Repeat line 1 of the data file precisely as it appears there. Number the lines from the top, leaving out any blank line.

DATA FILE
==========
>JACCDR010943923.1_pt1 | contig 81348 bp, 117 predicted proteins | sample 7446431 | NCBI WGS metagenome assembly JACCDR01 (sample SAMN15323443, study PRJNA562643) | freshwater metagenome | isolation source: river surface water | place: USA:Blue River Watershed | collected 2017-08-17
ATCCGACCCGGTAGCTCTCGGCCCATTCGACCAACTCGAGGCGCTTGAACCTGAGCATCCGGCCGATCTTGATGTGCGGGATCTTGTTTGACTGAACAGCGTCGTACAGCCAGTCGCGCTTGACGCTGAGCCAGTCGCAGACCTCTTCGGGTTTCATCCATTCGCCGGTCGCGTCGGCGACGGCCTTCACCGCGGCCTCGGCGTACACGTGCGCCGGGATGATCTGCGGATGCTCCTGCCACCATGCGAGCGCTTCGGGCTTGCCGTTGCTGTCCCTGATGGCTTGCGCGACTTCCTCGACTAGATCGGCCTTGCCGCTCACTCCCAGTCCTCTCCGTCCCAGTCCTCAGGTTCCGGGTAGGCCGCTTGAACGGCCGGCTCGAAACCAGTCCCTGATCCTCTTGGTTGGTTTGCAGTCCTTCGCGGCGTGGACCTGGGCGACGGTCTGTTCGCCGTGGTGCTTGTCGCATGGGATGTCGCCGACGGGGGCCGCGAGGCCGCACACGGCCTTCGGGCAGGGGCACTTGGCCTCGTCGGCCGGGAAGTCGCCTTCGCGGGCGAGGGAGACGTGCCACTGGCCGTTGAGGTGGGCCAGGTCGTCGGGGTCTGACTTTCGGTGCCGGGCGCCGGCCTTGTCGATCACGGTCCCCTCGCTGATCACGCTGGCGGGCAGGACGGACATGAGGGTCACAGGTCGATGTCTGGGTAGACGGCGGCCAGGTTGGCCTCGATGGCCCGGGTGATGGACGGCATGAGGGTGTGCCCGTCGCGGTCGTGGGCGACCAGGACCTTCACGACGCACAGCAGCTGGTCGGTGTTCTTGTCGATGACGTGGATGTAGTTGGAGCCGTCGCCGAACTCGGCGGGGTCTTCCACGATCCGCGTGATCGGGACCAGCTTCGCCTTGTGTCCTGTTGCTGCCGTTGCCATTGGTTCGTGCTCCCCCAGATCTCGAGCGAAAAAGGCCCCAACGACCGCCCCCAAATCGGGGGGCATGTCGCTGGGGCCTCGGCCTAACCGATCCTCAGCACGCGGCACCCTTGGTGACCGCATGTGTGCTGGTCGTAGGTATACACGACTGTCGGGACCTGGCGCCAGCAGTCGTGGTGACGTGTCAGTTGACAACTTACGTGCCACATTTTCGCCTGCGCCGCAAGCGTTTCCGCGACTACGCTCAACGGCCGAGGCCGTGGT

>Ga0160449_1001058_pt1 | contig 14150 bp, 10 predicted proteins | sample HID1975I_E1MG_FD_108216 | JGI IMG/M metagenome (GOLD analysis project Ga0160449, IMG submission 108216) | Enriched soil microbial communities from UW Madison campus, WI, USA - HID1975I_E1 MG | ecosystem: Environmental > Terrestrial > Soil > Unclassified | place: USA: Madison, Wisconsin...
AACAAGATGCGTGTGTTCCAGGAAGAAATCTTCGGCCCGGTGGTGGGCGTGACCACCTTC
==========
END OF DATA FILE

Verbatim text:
>JACCDR010943923.1_pt1 | contig 81348 bp, 117 predicted proteins | sample 7446431 | NCBI WGS metagenome assembly JACCDR01 (sample SAMN15323443, study PRJNA562643) | freshwater metagenome | isolation source: river surface water | place: USA:Blue River Watershed | collected 2017-08-17